Also, a word to the wise: big waves at Nai Han means strong rip tides. So, tourists are advised to stay near local Thai and foreign resident surfers at Nai Han to correctly position themselves properly in the line-up.
In Northern Phuket, Kamala Beach’s sandbanks are stabilised by the reefs and attract less crowds than Kata. Waves break quite far outside and slow with bigger swells while inside there is a small surfable, but inconsistent point/reef break. Nearby Kalim offers a respite if the surf is too big elsewhere. Kalim is considered by many as one of the better breaks on Phuket, where a right-hand reef break unfolds over shallow coral offering a 50 to 100-metre-long ride that gets very shallow at the end, especially at low tide. Even when it sometimes gets crowded, it usually remains very friendly in the line-up.
In Phang Nga, Khao Lak’s Pakarang Cape is one of the few mainland destinations in Thailand to have good surf after New Year, often well into January and February.
This year Thailand’s fast growing local surfing communities will gather for six events in one series with the exciting launch of the Phuket Surf Series 2018+ Khao Lak. Five events are already being held in Phuket with the six in series scheduled later this year in Khao Lak, Phang Nga province from now until the end of October 2018. This will further reinforce the tourism image of Phuket province as a sports destination and generate surf-related tourism revenue for the country.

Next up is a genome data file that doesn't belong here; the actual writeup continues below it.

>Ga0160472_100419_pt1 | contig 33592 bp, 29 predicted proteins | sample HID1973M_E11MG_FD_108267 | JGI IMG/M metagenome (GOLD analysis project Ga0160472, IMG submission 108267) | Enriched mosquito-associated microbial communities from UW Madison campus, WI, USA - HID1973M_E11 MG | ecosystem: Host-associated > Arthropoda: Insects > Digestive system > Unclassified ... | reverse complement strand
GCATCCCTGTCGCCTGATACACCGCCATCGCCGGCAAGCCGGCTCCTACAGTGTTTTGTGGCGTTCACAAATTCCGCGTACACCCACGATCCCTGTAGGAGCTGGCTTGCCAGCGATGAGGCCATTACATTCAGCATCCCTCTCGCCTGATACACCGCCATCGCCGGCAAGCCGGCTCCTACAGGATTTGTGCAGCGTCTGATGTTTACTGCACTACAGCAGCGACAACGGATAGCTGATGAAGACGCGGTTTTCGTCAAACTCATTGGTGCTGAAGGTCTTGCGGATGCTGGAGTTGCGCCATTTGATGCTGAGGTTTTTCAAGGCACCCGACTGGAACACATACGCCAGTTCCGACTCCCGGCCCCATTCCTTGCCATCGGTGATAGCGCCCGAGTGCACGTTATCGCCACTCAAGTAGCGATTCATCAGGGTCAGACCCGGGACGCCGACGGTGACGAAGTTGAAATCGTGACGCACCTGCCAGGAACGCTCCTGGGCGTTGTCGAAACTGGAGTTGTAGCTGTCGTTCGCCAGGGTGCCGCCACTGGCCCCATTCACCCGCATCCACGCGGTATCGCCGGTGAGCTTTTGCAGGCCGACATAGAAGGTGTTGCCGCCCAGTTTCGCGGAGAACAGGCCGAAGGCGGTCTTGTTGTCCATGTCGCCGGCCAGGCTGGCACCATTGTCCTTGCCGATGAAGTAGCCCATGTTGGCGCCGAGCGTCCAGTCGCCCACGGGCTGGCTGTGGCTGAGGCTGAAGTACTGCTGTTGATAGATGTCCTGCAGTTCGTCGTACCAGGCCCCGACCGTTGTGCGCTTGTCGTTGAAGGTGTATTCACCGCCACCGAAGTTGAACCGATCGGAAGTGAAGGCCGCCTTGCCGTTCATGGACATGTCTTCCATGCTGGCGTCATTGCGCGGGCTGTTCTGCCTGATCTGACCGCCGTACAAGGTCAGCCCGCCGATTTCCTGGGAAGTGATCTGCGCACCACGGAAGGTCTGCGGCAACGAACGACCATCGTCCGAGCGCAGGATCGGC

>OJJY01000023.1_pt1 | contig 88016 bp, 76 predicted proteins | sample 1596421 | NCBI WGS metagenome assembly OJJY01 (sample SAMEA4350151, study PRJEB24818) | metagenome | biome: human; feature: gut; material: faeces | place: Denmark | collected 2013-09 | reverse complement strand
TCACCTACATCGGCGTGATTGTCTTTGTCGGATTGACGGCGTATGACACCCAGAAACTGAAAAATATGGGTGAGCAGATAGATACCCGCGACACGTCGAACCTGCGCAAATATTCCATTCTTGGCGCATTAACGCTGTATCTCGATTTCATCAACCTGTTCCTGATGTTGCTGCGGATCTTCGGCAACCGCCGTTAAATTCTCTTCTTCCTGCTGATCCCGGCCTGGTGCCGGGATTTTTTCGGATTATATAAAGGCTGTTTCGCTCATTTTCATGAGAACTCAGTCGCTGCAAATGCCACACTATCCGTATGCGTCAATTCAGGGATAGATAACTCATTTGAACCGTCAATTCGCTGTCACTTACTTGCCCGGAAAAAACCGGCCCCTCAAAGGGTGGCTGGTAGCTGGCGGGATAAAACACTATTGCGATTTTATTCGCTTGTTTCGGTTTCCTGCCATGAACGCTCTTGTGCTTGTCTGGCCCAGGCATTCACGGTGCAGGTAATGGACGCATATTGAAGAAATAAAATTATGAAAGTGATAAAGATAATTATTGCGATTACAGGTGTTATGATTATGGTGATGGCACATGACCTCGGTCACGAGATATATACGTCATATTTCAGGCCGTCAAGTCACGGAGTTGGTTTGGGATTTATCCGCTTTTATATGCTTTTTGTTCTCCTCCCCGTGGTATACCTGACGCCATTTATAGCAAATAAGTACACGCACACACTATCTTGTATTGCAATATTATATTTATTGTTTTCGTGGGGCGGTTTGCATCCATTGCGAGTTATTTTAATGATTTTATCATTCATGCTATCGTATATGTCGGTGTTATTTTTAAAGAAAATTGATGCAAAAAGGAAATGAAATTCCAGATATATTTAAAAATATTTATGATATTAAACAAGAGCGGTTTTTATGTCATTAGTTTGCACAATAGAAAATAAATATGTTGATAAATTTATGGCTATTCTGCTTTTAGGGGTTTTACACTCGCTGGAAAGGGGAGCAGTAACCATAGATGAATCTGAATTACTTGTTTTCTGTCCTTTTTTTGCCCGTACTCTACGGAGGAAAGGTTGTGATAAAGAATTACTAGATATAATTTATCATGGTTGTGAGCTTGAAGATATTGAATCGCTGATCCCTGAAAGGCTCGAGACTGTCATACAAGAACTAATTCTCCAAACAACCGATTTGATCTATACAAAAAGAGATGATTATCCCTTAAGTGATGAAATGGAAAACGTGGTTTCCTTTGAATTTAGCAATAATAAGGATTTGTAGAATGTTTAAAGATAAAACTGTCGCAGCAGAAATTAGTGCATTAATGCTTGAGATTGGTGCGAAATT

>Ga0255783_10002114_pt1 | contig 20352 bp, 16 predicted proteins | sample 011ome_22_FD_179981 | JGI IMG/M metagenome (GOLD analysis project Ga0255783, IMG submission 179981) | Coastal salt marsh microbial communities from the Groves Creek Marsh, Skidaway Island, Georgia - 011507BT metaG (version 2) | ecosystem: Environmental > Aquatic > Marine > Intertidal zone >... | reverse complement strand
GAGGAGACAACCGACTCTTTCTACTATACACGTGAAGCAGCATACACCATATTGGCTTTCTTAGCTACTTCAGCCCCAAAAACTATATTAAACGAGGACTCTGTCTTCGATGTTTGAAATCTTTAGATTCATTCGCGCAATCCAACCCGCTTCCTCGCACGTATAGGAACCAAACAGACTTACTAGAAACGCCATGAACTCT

Surfing in Phuket and Khao Lak are not only about the waves; it is a lifestyle and culture all to itself. Surfers worldwide identify and meet to celebrate the sport and the friendship it brings at a grassroots level. This is very true of a growing surge in surf culture in Phuket, with more Thais in the water than ever before, with locals learning to love and appreciate the ocean lifestyle and all that Thailand’s beautiful sun kissed shores have to offer.